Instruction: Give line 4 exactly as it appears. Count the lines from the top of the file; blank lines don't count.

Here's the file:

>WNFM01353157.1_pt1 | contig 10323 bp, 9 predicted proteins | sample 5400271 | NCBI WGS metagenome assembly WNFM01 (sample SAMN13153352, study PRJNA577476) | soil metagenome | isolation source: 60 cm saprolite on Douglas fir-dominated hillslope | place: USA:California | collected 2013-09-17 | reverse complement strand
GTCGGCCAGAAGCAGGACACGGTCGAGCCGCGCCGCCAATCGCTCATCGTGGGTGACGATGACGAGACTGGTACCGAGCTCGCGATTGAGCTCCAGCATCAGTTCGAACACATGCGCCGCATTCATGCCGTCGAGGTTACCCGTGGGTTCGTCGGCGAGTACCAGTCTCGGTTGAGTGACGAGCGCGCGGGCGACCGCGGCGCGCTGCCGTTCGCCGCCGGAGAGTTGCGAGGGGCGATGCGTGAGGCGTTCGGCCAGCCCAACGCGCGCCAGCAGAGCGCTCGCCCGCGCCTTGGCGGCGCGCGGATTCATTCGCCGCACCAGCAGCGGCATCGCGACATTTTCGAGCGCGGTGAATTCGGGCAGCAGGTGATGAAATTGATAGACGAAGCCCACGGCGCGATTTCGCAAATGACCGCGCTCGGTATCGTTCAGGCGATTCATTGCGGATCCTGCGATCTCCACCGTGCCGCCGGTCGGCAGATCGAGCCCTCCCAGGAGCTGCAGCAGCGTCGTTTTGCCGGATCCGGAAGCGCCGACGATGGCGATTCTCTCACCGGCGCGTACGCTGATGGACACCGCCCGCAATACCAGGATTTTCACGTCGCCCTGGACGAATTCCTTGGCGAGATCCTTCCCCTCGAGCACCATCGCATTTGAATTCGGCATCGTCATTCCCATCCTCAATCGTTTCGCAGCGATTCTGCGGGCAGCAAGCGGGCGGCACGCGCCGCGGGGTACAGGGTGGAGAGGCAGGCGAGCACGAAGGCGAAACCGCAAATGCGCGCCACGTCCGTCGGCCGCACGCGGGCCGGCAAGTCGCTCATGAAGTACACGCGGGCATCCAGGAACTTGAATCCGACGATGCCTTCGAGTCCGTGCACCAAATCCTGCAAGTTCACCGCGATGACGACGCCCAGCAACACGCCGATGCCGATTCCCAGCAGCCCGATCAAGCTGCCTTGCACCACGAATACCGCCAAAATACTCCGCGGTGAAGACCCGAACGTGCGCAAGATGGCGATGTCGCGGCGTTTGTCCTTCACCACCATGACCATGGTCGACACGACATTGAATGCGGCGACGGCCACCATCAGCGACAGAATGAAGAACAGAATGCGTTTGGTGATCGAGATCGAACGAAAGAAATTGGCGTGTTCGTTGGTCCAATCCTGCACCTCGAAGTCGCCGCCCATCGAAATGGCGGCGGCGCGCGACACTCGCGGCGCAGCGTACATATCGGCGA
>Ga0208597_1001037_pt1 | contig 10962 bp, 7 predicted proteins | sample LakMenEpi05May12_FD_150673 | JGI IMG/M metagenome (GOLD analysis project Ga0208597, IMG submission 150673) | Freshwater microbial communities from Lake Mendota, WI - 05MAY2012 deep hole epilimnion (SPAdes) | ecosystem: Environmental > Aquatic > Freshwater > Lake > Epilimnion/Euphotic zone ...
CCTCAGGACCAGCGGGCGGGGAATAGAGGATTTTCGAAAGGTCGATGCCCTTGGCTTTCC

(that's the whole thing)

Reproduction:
CCTCAGGACCAGCGGGCGGGGAATAGAGGATTTTCGAAAGGTCGATGCCCTTGGCTTTCC